Forum: Enlightenment (in partial fulfillment of the requirements for participation in the Enlightenment First Annual Meeting, 2001)
The Status of Fictional Characters.
Radcliffe argues that Ray is mistaken in denying existence, and thus the possibility of reference, to fictional characters. Discussing the status of Elizabeth Bennet, a character from Austen’s Pride and Prejudice, Ray says:
For example, suppose that we are aguing about Elizabeth’s moral charcter, and someone who has not read the book overhears us and thinks that we are analyzing one of our friends. Our audience also knows the concepts we are using, and she thinks that they refer to something in reality. She is deceived, because she extends her concepts to include an unkown as a real thing. The difference between our discussion and what is overheard is that we know that Elizabeth is Austen’s creation, that it is really her intentions that we must analyze through her words; while our hapless eavesdropper thinks we are gossiping.
But we are all making mistakes. You and I are making the mistake of talking about this figment as though it is a woman... [Ray 99:Ch8]
I wish to argue contra Ray and with Radcliffe that fictional entities exist, but that Radcliffe is mistaken about what sorts of things they are.
Ray is precisely correct when she says that the issue is whether fictional entities have determinate identity. On a naive view of the nature of fictional (as well as imaginary and mythological, fictional objects would indeed fail to have an identity. Specifically, they would fail to meet the requirements of the law of exluded middle. Imagine a typical chicken. Now, how many feathers does this imaginary chicken have? The answer is indeterminate. But any real chicken would have just so many feathers. Our indeterminate imaginary chicken fails to have an identity, in the strict sense of identity required by the law of excluded middle and the law of identity. We do not, and could not, imagine objects with the determinacy required by the formal requirements of identity. Nor could an author specify the identity of a character determinately. How many hairs are on Elizabeth’s head? Is her right ring finger longer than her index finger or not? For all real women, there would be a determinate answer to these questions. But not for fictional women or imaginary chickens.
Radcliffe attempts to avoid this difficulty by denying, sensibly, that Elizabeth is a woman. He says:
There is an entity, created by the action of my mind, named “Elizabeth Bennet. This entity has properties that are very similar to the properties of a memory, but instead of being created by my perceptual experience of a living woman, it was created by my reading a book. Anything I might remember about a woman I might also know about Elizabeth Bennet, and if you and I have read the same book the entities we created in our minds are likely to be similar; so similar that we may abe able to treat them as identical. But they are not identical: there are at least as many Elizabeth Bennets as there are readers of Pride and Prejudice...Thus Elizabeth Bennet is in fact a concept that subsumes all the mental entities named Elizabeth Bennet in the minds of all the readers of Jane Austen’s novel.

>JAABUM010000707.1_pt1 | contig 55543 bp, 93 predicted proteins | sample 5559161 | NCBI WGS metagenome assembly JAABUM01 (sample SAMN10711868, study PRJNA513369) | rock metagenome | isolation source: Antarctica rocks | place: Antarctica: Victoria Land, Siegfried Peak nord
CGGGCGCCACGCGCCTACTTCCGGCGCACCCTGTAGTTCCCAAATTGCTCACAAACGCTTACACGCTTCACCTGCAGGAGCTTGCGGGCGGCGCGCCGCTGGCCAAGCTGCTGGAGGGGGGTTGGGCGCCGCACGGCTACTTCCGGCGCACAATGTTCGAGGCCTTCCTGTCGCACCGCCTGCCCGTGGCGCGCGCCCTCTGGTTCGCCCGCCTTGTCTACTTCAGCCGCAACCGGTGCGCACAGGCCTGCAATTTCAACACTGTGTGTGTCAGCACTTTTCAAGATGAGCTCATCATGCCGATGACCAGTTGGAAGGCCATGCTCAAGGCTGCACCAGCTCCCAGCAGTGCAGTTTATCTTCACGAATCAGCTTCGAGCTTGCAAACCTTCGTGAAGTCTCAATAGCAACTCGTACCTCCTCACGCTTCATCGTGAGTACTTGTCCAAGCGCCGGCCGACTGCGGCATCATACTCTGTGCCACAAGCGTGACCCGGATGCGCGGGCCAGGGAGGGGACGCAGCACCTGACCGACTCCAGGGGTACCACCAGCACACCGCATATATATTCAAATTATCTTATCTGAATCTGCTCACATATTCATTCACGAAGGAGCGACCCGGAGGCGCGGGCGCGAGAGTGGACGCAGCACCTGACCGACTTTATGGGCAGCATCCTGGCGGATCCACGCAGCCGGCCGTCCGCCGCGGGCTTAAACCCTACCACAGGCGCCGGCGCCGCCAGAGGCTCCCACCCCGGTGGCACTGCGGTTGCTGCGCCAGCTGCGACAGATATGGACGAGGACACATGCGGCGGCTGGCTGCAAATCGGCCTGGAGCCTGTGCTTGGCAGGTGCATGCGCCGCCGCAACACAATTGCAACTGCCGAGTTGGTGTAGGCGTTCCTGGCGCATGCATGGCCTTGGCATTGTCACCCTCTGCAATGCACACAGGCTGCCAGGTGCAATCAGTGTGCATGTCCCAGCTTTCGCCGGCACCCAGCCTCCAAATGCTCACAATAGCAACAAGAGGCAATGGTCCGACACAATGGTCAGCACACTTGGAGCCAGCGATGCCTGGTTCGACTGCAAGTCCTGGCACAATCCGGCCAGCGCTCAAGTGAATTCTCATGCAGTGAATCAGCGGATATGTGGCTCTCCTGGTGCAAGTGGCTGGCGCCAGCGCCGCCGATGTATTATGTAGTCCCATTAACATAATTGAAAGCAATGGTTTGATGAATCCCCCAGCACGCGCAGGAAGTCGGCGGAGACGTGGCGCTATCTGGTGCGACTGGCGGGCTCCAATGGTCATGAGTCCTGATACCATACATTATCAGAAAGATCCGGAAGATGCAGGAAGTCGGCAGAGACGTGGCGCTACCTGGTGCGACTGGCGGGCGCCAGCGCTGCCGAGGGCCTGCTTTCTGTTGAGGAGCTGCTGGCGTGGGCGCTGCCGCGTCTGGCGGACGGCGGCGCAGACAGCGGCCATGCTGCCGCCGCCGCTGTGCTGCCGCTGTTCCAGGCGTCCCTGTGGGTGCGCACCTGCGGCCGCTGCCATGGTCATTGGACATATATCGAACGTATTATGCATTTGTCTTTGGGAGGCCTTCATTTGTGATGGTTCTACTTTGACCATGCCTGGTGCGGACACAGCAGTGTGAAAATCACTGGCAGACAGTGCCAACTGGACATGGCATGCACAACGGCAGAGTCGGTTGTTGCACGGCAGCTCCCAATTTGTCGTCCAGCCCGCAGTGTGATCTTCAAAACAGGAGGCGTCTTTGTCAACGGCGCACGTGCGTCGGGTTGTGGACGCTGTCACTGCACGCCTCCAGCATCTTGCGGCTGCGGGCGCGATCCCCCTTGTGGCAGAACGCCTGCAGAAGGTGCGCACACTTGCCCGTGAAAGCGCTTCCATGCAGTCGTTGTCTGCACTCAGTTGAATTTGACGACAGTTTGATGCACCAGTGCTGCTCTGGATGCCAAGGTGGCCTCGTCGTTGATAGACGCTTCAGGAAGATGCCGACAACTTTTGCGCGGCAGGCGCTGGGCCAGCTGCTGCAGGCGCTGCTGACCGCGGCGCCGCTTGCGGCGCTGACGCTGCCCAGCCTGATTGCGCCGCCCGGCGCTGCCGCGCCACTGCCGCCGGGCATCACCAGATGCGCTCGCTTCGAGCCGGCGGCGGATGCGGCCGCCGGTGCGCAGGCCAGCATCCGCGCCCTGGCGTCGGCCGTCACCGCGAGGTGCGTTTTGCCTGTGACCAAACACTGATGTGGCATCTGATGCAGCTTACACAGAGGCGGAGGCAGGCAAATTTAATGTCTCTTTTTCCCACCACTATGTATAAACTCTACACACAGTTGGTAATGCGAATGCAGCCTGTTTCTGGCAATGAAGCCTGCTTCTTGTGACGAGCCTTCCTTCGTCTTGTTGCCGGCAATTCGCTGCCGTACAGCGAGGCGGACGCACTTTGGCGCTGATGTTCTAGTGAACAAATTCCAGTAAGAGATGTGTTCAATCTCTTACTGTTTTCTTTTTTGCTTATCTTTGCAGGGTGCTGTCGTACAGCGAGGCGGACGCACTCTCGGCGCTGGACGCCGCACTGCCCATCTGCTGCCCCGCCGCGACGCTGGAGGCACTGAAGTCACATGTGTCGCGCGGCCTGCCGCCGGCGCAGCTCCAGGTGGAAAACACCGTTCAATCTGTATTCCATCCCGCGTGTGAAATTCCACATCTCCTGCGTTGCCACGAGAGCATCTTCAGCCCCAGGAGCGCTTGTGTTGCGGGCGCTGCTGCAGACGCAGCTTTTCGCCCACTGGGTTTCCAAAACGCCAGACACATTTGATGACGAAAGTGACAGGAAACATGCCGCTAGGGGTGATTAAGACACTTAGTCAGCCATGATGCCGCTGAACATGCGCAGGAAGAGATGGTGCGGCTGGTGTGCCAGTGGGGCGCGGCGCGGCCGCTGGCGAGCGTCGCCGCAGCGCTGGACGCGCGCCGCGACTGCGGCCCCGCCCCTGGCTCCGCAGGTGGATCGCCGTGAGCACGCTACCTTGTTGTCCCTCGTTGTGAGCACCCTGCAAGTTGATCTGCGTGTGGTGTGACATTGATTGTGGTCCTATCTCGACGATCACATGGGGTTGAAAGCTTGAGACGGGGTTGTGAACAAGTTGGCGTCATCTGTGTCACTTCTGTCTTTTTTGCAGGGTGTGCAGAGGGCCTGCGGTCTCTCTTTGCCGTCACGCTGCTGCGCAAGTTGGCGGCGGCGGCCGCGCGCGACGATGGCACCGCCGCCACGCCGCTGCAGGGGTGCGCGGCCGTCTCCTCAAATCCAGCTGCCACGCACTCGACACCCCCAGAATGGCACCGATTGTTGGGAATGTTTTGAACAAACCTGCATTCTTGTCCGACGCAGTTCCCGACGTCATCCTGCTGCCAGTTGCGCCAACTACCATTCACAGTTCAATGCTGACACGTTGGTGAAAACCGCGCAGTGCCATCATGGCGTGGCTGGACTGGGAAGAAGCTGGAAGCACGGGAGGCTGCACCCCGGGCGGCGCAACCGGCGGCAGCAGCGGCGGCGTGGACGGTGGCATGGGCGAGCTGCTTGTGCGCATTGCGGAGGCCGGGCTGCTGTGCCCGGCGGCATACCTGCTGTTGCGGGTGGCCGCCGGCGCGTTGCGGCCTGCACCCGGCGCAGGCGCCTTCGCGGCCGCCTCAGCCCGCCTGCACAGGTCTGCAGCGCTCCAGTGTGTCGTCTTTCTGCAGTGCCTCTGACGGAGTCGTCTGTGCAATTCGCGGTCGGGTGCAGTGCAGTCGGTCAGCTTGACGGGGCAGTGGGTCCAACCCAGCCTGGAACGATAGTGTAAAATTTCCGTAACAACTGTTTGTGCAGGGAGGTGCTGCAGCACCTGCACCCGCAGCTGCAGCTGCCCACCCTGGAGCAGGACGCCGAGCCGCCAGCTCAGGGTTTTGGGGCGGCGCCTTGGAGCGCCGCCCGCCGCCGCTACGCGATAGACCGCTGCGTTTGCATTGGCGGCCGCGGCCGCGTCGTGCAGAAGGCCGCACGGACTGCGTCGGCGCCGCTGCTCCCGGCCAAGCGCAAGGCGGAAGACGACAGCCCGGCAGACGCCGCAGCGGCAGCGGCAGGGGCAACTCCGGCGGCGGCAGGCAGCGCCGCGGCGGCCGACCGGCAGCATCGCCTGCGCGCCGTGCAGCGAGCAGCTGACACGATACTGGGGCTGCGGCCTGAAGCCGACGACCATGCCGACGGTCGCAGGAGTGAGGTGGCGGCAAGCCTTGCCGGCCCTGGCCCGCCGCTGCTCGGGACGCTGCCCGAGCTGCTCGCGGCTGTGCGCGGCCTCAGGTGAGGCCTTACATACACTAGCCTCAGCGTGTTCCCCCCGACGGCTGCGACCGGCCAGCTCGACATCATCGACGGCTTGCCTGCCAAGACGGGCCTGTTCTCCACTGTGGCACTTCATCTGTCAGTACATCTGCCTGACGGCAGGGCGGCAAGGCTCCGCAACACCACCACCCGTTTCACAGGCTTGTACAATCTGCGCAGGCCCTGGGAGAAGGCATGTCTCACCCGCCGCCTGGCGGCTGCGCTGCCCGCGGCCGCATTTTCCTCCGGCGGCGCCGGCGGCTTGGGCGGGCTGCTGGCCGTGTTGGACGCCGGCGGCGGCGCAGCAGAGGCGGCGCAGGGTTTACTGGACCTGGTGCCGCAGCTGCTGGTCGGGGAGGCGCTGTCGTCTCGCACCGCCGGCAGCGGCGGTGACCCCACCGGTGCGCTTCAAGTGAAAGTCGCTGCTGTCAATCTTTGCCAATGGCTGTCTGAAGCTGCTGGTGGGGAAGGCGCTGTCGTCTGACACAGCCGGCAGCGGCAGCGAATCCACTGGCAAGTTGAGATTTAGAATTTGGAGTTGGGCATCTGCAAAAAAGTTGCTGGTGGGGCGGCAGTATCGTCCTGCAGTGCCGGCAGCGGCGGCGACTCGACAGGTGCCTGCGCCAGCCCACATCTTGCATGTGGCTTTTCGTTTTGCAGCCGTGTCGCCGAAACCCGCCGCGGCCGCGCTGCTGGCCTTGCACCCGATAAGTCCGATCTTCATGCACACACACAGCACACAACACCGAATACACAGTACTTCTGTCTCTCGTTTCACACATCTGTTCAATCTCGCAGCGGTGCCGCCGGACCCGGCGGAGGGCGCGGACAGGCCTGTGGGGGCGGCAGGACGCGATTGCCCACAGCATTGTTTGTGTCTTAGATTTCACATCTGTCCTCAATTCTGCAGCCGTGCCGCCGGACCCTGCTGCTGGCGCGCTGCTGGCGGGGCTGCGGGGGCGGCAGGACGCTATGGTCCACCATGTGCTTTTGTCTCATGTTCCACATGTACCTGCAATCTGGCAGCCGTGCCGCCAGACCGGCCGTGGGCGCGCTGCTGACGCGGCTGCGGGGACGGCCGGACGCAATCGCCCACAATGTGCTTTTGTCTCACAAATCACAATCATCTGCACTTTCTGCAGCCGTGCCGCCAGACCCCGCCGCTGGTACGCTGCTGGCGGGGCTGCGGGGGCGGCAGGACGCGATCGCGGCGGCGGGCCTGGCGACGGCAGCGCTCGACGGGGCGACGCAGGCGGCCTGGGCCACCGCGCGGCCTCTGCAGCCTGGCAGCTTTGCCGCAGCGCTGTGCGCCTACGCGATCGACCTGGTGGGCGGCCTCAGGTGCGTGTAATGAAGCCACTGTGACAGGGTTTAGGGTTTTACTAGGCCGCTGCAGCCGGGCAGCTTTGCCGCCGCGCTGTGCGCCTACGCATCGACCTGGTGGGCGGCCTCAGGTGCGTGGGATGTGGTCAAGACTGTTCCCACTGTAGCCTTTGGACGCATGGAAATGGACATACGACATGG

But Radcliffe’s suggestion conflates objects with concepts of those objects. Elizabeth Bennet is a fictional character created by Jane Austen, not the multiple and differing concepts that readers might have of that character. To be sure, I have a concept of Elizabeth, as do Ray and Radcliffe and all the other Austen fans. But surely our concepts, our interpretations of Austen’s text, are not identical with Austen’s creation.
Radcliffe’s wantonly promiscuous multiplication of Elizabeths calls to mind Derrida’s self-refuting dictum that “there are no texts, only interpretations.” If Elizabeth just is the multiple and varying concepts that different readers have, this would make it difficult to claim that there could be incompetent readings of Austen (a Derridean problem indeed). Suppose that someone says that Elizabeth is a silly, empty-headed woman of loose morals and no self-respect. We would presumably want to say that is a misreading of the novel. On Radcliffe’s account however, that person is speaking of his concept of Elizabeth. How are we to disagree with our incompetent reader? If we reply that, no, Elizabeth is far from silly or empty-headed, we are speaking of our concept, not his, and so we have failed to disagree.
In order to disagree, we must be speaking of one and the same thing: the one and only Elizabeth Bennet, the Elizabeth Bennet created not by readers but by the author. But what is it that the author created? What Austen created was a text, a novel. Elizabeth is a character in that novel--a “woman depiction”, if you will. Not a depiction of a woman (unless Austen was writing a biography), but a woman-description. That woman-description includes the relevant predicative descriptions from the novel: “...is proud”, “...is stubborn”, etc., and the logical implications of those predications.
Treating fictional or mythological objects as a relevant subset of the text of a work (and the implications of that portion of text) avoids the logical violations of the naive view. Woman-depictions are extensional; they conform to the law of excluded middle, and all other logical constraints. And they are not (merely) mental entities (if such exist--though I’m inclined to agree with Radcliffe that there are mental entities). Fictional characters are not figments.